Monday morning dawned exactly as it should in the Bay Area: foggy. This delighted me no end because I believe that one's first view of San Francisco should be of it shrouded in mist.
We wandered around City Light Books for a while (I bought The Naked Lunch, a couple of book bags and a bumper sticker that reads "Howl if you love City Light Books"). I totally neglected to take a picture of The Child in front of that noble institution. But I got these:
We started down the street and she decided that sushi for lunch would be a good idea. It was fabulous.
We poked our way through Chinatown, The Child in search of appropriate souvenirs.
"Oh," I know," I said. "It's just that I was there when I was 10 and I have such vivid memories. I was hoping to show it to her".
"Yeah," he said, kindly. "But now it's just a nice shopping district with some good restaurants. I'm not sure it's worth it".
And under the circumstances, it really wasn't. Sometimes things are best left safe in memory. It probably would have vaguely depressed me to see the Haight all gussied up and gentrified.
So I got The Spouse a "Summer of Love" tshirt and that was that.
The Child and I hopped on a cable car and jerked our way down Powell St. toward Fisherman's Wharf. Now, generally speaking, I'm not a fan of sprawling tourist joints like that, but the day was fine and you could smell the sea. And The Child, being an inveterate shopper, was in heaven. We had an excellent time and took photos of fat pigeons and of the Golden Gate bridge, which could only vaguely be discerned through the fog that still hovered over the bay. None of them turned out.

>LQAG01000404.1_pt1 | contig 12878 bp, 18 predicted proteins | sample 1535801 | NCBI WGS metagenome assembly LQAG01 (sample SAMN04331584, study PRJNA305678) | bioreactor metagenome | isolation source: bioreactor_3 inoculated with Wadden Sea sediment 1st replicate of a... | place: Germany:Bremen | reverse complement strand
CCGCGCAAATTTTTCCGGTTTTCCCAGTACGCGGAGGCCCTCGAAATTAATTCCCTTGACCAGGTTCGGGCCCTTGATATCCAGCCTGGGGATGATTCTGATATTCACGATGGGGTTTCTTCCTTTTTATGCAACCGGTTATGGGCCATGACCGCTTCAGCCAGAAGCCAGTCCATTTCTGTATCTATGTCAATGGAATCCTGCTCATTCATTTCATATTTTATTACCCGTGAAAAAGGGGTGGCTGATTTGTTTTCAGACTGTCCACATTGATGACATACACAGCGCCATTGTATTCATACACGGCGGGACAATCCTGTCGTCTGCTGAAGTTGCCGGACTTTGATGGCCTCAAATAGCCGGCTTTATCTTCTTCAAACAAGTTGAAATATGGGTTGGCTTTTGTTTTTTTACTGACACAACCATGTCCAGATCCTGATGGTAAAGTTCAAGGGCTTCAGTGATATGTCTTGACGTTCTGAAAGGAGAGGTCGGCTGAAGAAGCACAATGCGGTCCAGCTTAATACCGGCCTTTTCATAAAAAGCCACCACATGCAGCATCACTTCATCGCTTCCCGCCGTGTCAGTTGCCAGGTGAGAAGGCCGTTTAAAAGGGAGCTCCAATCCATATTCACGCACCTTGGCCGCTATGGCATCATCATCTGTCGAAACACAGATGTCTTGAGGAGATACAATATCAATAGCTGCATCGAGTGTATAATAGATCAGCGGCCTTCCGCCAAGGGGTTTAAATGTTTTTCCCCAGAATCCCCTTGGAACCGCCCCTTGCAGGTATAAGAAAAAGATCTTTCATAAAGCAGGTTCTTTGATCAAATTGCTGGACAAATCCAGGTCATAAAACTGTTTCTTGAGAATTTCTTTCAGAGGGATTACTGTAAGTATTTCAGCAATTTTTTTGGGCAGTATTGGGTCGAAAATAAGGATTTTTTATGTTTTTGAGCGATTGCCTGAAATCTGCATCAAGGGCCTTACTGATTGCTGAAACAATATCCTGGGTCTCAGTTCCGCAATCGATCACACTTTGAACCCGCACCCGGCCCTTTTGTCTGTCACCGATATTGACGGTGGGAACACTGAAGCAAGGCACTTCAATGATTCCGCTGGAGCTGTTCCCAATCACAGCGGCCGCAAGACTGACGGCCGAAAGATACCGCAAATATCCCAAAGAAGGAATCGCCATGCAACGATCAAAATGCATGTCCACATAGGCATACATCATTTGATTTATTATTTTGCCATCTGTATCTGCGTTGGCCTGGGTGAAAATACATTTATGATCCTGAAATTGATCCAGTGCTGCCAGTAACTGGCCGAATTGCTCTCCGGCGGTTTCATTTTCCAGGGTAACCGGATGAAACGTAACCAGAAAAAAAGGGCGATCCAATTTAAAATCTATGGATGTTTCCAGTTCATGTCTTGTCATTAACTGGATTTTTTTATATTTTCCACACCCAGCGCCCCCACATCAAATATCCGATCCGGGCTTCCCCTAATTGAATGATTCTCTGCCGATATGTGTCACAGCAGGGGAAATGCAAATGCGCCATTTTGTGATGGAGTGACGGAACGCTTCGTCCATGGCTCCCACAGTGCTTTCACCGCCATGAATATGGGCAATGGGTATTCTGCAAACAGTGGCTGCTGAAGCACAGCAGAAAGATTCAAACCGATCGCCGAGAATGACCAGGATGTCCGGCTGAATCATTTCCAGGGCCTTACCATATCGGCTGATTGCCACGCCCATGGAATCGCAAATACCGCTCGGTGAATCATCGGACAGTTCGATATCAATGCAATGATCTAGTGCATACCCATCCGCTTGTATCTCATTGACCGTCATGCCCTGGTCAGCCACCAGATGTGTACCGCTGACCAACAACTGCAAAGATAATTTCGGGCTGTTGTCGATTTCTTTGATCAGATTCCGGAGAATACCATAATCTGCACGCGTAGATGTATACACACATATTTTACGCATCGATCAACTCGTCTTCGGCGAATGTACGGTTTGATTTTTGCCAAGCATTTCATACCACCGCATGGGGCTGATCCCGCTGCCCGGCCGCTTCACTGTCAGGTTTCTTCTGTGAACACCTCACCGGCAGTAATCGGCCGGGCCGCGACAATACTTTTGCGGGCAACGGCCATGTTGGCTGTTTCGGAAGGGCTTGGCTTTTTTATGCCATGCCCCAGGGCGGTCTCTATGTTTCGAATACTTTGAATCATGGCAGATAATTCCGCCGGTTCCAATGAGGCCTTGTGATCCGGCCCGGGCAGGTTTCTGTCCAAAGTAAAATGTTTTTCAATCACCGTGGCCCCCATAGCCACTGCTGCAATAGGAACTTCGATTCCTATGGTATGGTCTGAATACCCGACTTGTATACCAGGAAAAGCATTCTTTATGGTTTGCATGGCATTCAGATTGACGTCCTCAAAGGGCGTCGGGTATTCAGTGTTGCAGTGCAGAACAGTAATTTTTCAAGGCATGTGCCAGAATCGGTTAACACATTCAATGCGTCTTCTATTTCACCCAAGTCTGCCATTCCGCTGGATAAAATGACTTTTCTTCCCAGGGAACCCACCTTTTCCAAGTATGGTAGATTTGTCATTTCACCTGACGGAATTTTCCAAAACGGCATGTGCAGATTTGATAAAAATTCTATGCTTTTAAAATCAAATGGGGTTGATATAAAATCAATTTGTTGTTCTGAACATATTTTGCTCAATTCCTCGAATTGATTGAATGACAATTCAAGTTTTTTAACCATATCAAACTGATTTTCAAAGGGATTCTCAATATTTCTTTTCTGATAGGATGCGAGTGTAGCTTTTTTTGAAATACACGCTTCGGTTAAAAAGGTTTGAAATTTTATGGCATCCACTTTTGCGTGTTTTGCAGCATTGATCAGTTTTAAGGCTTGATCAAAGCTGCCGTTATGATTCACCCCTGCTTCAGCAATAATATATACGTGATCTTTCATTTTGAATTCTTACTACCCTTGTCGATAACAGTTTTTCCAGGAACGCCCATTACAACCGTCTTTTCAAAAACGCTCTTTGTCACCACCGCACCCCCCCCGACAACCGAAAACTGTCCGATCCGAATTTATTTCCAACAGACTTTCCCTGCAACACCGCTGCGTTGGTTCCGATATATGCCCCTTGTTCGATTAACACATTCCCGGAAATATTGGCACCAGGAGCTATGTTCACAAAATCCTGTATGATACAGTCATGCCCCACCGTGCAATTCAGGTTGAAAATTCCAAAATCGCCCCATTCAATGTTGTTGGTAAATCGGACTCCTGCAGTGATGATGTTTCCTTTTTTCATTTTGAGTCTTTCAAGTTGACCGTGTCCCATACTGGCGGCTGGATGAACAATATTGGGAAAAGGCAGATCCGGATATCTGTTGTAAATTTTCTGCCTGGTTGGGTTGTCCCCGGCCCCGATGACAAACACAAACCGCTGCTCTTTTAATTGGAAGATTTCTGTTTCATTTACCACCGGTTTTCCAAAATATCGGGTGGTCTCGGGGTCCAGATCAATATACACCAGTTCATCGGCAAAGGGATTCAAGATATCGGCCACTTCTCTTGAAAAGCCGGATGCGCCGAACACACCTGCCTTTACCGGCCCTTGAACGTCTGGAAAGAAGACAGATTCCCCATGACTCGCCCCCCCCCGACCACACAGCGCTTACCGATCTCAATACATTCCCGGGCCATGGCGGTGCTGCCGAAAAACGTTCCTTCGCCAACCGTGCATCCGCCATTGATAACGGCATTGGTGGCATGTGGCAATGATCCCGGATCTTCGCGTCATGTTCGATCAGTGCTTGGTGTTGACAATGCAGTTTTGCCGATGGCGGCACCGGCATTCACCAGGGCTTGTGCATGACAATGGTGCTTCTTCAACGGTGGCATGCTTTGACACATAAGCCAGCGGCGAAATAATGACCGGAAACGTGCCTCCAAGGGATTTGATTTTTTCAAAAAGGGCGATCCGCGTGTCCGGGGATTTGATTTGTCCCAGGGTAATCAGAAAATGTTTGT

The line for the return cable car was ridiculously long and we would still have a long walk to the bus station after that so after conferring with concierges and a very nice woman hawking happy hour outside a bar, The Child put her taxi-hailing skills to work and we got back to the bus station in record, comfortable time.
It was rush hour and I needed to confirm we were in fact standing on the correct line for our return trip. An extremely nice woman in front of us verified this and then asked where we were going. Turns out, it was her stop, too. "Just watch me. When I get up you'll know to get off". So we did.
Back home, The Child gave The Hat and I a fashion show of all her purchases, then I followed Dana's directions to a Chinese restaurant he'd recommended. The prospects were good. The place was full of Asian diners, many of them speaking actual Chinese. Always a good sign. I waited for our take-out and had a pleasant chat with another customer, a woman who'd just moved to Alameda from Seattle.
You know the old adage, "Hunger is the best sauce?" The person who coined that phrase must have once had a similar meal. The BBQ pork was fabulous and the mu shu was acceptable, but the pancakes were stale, the spring rolls were filled with what appeared to be chicken noodle soup and the two chicken dishes were by turns bland (Szechuan chicken bland? How is that even possible?) and cloying (sweet and sour...what would you expect?). Not the meal we were expecting and I can only assume it had to have been a very off-night.
But despite the less than spectacular meal, we were all happy and content. We cuddled up on the couch and watched "Big", while I checked my cell phone, hoping for a message from Danny. We were supposed to have lunch with him the next day but hadn't yet heard from him. We went to bed with our fingers crossed.